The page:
A Lesson for Dad

Dear Will:

Father’s Day provides me a great excuse to tell you why I love being a dad. It’s the hardest thing I’ve ever done in my life, but at the same time the rewards are immeasurable. Allow me to illustrate:

The other day my four-year-old Seth informed me that he had planned a “lesson” for me. He said that as soon as I was done with what I was working on I should come upstairs and look for the pachycephalosaurus, a small plastic dinosaur which would indicate where I was to sit. It’s hard to say no to an offer like that, isn’t it?

Of course, I finished as quickly as I could and headed to the “classroom.” As it turned out, the “lesson” was broken up into two parts, starting with a play in which I was to take the role of a pachycephalosaurus while Seth played the part of the triceratops. (Some advice: Should you ever have to play that pachycephalosaurus role, you’ll avoid the wrath of the director if you keep in mind that the pachycephalosaurus walked on two legs, not four. Who knew?) The play was followed by a rousing game of Go Fish, which I lost as usual.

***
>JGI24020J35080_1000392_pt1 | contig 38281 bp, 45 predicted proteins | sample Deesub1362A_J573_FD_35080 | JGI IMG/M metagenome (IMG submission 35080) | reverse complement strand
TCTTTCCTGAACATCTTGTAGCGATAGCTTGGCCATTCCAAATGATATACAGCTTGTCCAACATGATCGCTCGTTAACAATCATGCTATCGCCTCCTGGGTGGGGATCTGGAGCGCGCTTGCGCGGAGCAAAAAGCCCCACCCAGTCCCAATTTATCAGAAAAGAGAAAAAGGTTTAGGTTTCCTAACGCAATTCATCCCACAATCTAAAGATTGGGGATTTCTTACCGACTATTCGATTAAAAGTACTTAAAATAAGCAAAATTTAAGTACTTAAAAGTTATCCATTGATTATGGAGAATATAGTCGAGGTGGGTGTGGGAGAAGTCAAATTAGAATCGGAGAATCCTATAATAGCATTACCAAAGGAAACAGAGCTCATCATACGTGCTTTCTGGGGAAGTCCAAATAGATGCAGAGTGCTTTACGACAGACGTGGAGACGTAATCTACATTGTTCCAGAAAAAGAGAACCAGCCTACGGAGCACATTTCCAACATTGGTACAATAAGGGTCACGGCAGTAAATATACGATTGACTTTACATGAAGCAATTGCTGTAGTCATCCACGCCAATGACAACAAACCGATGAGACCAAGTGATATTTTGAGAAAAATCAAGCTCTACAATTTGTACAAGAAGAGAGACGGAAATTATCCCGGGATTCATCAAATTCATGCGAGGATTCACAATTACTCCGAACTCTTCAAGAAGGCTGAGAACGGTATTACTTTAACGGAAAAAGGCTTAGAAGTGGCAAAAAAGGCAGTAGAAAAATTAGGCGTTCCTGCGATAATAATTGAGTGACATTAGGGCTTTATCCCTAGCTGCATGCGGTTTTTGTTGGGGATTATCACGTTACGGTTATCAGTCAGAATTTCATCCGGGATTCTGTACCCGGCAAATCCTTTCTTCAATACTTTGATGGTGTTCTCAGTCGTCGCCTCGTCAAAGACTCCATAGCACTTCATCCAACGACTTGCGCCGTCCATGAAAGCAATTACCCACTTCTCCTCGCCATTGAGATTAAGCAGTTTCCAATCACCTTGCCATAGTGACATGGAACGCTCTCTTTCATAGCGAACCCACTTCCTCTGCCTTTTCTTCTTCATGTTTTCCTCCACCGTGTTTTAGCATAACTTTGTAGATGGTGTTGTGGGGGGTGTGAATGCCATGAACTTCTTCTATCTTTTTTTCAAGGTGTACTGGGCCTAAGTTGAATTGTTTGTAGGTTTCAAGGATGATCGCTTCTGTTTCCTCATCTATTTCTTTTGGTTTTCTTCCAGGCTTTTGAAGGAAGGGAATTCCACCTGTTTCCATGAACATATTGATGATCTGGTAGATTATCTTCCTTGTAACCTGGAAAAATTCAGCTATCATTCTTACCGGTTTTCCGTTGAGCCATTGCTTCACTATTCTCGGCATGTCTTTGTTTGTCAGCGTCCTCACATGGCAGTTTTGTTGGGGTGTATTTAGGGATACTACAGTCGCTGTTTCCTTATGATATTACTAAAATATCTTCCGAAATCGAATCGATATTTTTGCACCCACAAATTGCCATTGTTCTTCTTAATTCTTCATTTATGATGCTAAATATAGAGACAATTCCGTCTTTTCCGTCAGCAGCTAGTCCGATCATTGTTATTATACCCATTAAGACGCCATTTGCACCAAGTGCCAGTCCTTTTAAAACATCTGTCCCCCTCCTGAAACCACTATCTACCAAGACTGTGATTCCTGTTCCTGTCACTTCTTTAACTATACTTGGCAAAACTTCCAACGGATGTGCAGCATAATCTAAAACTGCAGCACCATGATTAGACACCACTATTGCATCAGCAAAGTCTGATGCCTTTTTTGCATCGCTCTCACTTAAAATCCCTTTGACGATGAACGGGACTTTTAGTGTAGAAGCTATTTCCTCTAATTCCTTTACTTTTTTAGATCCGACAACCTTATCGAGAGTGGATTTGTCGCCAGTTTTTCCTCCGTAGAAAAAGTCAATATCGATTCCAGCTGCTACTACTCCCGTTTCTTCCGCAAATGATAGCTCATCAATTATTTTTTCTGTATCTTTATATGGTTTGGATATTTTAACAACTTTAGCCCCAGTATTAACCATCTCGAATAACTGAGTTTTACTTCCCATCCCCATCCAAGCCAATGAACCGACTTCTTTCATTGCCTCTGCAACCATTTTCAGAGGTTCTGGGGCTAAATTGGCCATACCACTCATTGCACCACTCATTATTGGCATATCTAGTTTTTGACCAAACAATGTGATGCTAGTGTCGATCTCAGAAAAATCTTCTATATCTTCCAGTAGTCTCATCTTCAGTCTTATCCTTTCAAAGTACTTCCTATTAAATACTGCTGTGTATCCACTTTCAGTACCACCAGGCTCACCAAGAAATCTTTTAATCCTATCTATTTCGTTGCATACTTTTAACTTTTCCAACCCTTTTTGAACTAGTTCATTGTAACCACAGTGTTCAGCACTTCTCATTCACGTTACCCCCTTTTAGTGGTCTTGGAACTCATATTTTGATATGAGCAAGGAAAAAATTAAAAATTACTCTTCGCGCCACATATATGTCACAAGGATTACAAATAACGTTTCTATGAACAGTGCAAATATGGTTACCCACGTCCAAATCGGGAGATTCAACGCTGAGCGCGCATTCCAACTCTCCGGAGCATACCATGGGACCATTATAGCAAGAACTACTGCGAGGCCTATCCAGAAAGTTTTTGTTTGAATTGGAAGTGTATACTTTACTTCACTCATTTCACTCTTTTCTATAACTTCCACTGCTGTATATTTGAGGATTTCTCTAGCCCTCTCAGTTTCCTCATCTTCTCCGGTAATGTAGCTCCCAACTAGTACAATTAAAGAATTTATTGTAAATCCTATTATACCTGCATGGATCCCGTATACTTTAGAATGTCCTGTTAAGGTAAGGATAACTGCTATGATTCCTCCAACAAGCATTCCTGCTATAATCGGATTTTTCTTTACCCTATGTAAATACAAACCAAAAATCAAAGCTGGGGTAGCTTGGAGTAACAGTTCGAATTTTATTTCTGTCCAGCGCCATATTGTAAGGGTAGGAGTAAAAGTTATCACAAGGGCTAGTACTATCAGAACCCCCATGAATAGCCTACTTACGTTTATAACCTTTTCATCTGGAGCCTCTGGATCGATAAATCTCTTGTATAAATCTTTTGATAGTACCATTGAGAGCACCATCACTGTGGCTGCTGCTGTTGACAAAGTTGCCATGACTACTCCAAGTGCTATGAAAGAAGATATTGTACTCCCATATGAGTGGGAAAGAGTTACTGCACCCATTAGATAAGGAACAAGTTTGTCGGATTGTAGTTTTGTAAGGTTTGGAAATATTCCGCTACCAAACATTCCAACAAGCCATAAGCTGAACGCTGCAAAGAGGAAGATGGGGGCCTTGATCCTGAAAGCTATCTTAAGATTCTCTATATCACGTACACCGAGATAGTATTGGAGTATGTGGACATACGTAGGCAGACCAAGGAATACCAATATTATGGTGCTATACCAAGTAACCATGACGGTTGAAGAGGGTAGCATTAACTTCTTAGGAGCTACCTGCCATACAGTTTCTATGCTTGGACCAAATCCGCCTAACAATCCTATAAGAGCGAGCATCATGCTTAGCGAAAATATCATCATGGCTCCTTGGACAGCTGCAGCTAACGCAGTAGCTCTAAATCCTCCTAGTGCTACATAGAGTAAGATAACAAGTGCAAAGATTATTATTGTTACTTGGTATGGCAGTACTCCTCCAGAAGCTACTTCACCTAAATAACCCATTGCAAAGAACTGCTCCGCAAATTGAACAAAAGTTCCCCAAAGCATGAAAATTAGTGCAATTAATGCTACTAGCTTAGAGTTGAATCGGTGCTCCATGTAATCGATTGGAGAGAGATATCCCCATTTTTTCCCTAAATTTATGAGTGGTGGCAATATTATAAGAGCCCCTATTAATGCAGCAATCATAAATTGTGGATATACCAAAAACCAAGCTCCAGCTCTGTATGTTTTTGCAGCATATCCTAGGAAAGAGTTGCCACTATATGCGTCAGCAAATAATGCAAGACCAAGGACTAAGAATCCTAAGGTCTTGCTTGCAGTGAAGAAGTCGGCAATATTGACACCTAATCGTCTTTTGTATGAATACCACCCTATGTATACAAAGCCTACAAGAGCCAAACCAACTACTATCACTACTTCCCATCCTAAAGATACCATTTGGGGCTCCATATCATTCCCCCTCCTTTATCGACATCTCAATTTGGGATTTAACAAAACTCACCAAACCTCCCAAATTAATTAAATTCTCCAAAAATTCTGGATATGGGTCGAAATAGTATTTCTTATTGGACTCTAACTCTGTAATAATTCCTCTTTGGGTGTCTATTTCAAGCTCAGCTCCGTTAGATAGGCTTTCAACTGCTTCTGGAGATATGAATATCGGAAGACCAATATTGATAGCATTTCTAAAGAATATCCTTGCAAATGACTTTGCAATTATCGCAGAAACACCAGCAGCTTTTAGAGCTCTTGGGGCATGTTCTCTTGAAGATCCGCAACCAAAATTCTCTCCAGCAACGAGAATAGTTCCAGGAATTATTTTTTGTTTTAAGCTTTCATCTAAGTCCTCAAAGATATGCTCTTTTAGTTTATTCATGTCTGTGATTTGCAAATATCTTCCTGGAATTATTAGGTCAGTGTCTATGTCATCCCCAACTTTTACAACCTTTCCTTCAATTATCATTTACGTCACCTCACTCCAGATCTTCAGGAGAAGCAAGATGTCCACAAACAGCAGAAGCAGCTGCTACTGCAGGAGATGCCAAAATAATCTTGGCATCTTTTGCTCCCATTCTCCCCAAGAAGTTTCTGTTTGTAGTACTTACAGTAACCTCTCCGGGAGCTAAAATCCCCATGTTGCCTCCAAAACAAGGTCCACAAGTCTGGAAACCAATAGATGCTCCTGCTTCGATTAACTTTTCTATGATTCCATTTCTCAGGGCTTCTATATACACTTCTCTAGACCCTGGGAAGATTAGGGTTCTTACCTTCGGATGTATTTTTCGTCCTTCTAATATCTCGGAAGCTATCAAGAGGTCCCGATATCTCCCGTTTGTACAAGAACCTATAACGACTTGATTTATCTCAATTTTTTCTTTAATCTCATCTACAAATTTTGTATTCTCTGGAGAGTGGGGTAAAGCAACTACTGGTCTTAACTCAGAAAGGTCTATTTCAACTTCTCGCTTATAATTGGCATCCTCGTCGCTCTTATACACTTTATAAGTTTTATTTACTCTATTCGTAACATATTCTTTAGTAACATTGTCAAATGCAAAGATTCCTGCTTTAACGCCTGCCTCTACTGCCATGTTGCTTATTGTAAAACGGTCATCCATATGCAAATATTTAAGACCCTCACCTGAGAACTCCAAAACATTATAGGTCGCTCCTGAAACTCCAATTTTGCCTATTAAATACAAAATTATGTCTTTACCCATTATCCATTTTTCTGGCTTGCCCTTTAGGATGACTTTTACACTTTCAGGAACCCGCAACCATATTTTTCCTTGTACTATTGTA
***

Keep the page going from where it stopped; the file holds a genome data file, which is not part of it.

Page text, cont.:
The whole sequence of events was a marvelous pay-off for a dad. When Seth informed me that he had prepared a lesson for me, he was saying, in essence, that he wanted some time with me. What a flattering, wonderful thing. He has other ways of communicating that to me as well. On Monday, for example, I stayed home to work from my study rather than go into the office. Every half hour or so, Seth would get bored with what he was doing and, without saying a word, he would slip into the office and snuggle up in my lap. It made it hard to go through my email, for more reasons than one.

The day will come, I’m sure, when my little buddy tires of me and would rather hang out with friends or (gulp) a girl. But for now, I’m still his best pal, a title I bear with great pride. I will do whatever I can to hold onto that position in hopes that we remain pals throughout his life, even when friends and other interests begin to occupy his thoughts and time.

Of course, even as I write this, Seth is trying to figure out how to climb up into my lap. And so I must set down the laptop to attend to more important matters. I hope you understand.


Photo by Kelli McClintock on Unsplash

One thought on “A Lesson for Dad

  1. Pingback: Advice That May Not Work – Letters to Will

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